It feels kinda like Sesame Street. You’re shown a bunch of pictures and you need to figure out how it doesn’t belong. In this case, we’re talking about the use of cheap “cigars” to be used as blunt wrappers but a law that doesn’t narrow the specification down. I mean, come one. Do they really think that someone is going to take an $8+ cigar and cut it apart to use for marijuana? Serious? That’d be a rather expensive “blunt”. In a country that is about capitalism and trying to be frugal these days, it’s more likely they find the cheapest cigar they can and use that. So why not put a price tag on the cigar to ensure that you’re targeting the right one? The reality is that this law could effectively close down small B&Ms, where people go in to purchase one or two individual cigars to enjoy.
Purchasing a whole box, especially right now, can be a fiscal challenge for some and for others, they just don’t have the space to store it. The ability to go in and purchase a single cigar is akin to going into a restaurant and having a single glass of wine. I understand the purpose of the law but laws are meant to be specific. Broad-sweeping laws like this are too general and open to too much interpretation. If this really becomes law, I’d be surprised and all those involved should be admonished for poor law practise (most politicians are lawyers and they should know better).
Read the article/op. ed. piece below and if you can and haven’t already done so, join CRA today. They are there to protect our rights as smokers.
There is more trouble in Washington , DC , but this time it’s a few blocks from Capitol Hill. It’s in the Washington , DC City Council chambers.
An initial group of five (possibly eight) city council members, including Marion Barry, Tommy Wells, Michael Brown, Yvette Alexander and Harry Thomas, have introduced an amendment to the Drug Paraphernalia Act of 1982, known as the “Single Sale of Cigar Products Prohibition Act of 2009.” The very reading of “cigars” in a “drug paraphernalia” ordinance is deeply disturbing, and the reason such a trend needs to stop – now.
The intent of the proposed ordinance is to prevent the use of cigars as a means to marijuana use. The draft ordinance defines cigar as “an individual cigar, cigar leaf wrapper, flavored or non flavored cigar that is referred to as a blunt, blunt wrap, or any other tobacco product that may be used in the ingesting, inhaling or introduction of marijuana to the human body.”
In this draft, there is no mention of price, size, hand-made, machine-made, or other defining characteristics of cigars. While media reports have said its intent is to ban sales at convenience stores and gas stations, there is no mention of them in the bill either.
Local premium tobacconists such as W. Curtis Draper and Georgetown Tobacco view the language as too vague, with John Anderson of W. Curtis Draper stating, “It’s scary because it’s open ended.” David Berkebile of Georgetown Tobacco intends to join in the opposition.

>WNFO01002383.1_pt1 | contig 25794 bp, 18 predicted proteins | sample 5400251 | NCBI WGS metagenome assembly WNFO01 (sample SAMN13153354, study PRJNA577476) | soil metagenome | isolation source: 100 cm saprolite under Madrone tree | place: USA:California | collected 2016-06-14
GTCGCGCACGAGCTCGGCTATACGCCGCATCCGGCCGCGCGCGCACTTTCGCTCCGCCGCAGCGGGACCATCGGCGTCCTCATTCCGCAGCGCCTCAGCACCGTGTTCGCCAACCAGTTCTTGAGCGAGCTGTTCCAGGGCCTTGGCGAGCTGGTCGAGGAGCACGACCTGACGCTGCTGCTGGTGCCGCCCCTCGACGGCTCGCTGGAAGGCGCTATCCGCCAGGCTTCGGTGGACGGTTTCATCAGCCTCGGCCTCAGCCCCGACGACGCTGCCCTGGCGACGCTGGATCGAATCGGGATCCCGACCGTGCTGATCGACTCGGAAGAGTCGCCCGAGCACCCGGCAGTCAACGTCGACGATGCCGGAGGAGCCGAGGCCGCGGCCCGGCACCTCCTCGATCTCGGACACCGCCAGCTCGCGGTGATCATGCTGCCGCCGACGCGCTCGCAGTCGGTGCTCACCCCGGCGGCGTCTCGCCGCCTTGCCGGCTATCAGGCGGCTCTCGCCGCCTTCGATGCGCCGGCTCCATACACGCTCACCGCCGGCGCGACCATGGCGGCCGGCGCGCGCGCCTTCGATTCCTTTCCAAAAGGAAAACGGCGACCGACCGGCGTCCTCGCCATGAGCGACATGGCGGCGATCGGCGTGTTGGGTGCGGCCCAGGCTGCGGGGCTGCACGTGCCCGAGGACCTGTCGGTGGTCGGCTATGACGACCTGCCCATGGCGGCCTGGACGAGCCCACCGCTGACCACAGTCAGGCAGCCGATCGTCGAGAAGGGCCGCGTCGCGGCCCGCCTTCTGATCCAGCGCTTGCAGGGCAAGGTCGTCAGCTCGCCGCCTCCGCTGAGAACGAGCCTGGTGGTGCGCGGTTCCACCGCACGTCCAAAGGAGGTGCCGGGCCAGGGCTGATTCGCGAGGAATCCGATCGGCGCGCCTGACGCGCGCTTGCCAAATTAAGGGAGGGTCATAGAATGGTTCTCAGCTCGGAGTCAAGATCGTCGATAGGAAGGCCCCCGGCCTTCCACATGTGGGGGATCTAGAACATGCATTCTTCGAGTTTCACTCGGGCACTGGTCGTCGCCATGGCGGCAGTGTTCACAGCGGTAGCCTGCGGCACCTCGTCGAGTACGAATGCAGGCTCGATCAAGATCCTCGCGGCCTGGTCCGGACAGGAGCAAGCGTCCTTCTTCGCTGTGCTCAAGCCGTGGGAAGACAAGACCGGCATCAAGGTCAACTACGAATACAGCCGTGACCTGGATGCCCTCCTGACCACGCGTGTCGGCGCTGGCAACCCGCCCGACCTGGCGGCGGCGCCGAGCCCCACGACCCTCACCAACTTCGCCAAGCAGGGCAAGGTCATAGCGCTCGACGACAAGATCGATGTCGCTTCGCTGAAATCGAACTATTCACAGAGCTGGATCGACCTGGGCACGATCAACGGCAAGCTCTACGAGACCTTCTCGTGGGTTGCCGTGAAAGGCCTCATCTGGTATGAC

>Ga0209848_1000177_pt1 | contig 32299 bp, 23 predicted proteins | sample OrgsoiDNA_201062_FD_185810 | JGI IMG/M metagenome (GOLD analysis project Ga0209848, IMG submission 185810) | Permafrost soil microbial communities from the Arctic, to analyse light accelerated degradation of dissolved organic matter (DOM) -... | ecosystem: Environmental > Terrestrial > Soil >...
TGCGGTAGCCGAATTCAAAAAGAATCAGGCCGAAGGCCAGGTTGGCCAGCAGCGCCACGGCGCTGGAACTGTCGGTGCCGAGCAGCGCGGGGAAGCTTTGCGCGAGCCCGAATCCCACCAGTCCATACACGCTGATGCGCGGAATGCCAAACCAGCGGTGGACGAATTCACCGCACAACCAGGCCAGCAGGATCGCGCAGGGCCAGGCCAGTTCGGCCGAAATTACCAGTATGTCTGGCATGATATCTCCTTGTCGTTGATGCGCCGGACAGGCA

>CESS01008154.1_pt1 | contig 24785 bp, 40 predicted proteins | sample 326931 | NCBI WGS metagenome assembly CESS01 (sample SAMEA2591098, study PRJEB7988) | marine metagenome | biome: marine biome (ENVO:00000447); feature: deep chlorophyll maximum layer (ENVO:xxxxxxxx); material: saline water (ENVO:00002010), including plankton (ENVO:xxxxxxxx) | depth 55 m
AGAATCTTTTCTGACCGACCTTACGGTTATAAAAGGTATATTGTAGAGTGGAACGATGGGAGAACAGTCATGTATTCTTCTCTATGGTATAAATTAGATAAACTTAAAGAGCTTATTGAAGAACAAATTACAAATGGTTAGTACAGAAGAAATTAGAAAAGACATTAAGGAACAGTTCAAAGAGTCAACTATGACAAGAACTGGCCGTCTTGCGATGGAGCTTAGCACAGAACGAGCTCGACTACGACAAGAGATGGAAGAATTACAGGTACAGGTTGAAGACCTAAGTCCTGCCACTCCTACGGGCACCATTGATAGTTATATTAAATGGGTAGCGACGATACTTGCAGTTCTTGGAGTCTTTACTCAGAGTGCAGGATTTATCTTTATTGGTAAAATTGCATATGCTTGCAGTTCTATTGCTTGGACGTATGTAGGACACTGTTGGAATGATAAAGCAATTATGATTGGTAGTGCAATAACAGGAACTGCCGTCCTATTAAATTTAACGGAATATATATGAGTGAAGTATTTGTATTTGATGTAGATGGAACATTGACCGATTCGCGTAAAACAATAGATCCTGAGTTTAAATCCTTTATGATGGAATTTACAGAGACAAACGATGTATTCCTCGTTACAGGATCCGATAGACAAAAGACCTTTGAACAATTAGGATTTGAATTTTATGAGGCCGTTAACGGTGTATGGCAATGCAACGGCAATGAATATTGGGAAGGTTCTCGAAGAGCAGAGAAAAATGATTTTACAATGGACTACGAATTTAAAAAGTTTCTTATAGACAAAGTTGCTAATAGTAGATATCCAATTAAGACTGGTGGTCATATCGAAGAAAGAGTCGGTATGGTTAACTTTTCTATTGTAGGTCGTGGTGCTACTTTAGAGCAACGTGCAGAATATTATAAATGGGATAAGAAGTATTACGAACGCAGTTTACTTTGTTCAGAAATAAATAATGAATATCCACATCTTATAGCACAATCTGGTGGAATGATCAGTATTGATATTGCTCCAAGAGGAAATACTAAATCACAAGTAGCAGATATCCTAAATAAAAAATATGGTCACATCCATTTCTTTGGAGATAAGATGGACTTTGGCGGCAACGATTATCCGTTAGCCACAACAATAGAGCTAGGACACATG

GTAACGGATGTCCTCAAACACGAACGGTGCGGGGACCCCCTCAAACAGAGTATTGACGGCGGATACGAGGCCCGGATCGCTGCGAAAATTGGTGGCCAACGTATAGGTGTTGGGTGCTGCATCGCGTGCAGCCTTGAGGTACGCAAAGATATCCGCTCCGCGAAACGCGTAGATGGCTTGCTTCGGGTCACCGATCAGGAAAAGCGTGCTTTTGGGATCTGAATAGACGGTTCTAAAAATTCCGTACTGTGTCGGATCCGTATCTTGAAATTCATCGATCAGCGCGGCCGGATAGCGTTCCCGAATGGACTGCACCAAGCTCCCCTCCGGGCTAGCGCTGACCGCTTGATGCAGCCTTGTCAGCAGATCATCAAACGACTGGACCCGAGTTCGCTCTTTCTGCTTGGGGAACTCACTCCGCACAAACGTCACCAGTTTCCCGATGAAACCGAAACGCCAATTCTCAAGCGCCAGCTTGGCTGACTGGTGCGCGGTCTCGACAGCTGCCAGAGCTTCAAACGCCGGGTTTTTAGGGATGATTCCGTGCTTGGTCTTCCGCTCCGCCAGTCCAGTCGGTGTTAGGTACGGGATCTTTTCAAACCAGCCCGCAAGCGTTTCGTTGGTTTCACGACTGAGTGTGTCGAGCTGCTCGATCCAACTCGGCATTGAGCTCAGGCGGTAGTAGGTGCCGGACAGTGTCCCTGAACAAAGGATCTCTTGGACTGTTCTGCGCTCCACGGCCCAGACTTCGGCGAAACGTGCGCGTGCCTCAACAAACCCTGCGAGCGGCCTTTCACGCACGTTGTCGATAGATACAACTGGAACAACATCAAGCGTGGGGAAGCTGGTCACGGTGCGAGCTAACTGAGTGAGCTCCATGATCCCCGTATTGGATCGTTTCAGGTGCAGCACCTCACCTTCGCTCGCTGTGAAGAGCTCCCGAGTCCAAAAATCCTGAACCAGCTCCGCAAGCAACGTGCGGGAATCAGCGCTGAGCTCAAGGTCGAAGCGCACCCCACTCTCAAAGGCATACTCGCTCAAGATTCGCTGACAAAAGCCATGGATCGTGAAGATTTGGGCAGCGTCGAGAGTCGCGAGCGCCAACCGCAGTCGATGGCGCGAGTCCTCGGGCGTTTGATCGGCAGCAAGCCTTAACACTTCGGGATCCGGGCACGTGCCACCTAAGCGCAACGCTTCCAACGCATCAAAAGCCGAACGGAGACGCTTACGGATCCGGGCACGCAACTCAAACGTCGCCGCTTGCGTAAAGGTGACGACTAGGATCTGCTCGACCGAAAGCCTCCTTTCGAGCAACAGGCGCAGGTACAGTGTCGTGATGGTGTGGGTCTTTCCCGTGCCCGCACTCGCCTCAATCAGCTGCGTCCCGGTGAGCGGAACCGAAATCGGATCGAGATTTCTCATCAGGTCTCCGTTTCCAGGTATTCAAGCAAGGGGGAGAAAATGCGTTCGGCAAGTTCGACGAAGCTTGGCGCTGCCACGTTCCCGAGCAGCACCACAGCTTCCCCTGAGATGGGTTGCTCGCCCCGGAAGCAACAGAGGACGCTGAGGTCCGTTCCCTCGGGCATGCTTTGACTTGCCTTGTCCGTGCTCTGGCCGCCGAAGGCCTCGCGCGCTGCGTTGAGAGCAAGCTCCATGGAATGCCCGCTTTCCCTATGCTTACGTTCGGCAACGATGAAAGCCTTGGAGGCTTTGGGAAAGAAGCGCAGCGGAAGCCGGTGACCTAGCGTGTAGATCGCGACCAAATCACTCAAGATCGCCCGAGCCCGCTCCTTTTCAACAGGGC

The measure is not without precedent. Just over the border in Maryland , Prince George ‘s County Council, where ordinances were advanced to require sales of cigars in packs of five, helped usher in a trend with such public policy. That legislation did exempt stores that specialize in cigar sales.
Earlier this year, Mayor Sheila Dixon of Baltimore , Maryland stated, “cheap cigars are becoming popular and these products are addictive and deadly.” The effort in Maryland was praised by the Campaign for Tobacco Free Kids, stating “Individual cigars are more affordable to price sensitive kids.”
We would like to dramatize how such nebulous policies can lead to unwarranted and unjust actions.
Recently, a customer of Havana Connections, a Richmond , Virginia based premium tobacconist, purchased a $10 cigar, left the shop, and proceeded to drive home. He was enjoying the cigar in the privacy of his car, when he saw the blue lights flashing in the rear view mirror.
When the cigar enthusiast asked what the problem was, the officer said he saw smoke, and wanted to know if he was using marijuana. Obviously, the answer was no, but the officer said “well, I have probable cause. Give me the cigar. I need to test it.”
After some protest, he took it; set the cigar down, and the officer proceeded to cut this premium hand made cigar in half, dousing it with a solution to test for the presence of marijuana. Guess what? There was none. The cigar enthusiast proceeded to say, “you owe me $10 for that cigar.” The officer said, no, but you can take it up with our office. He did, and they gave him $40 for his trouble. True story. Two weeks old. Amazing.
In government, especially at the local and state level, one of the foremost contributing reasons to bad public policy is the setting of precedent and others saying “we should do that too.” That’s how an outdoor smoking ban makes its way from San Francisco to Boston . That has been the case on matters of indoor and outdoor smoking bans, private property (housing) smoking bans, regulation of advertising and marketing, and the setting of tax policy.
Hopefully on September 29, a committee of Washington DC City Council will set aside this proposed ordinance. More so, however, there needs to be a halt to the very introduction of these measures across the country.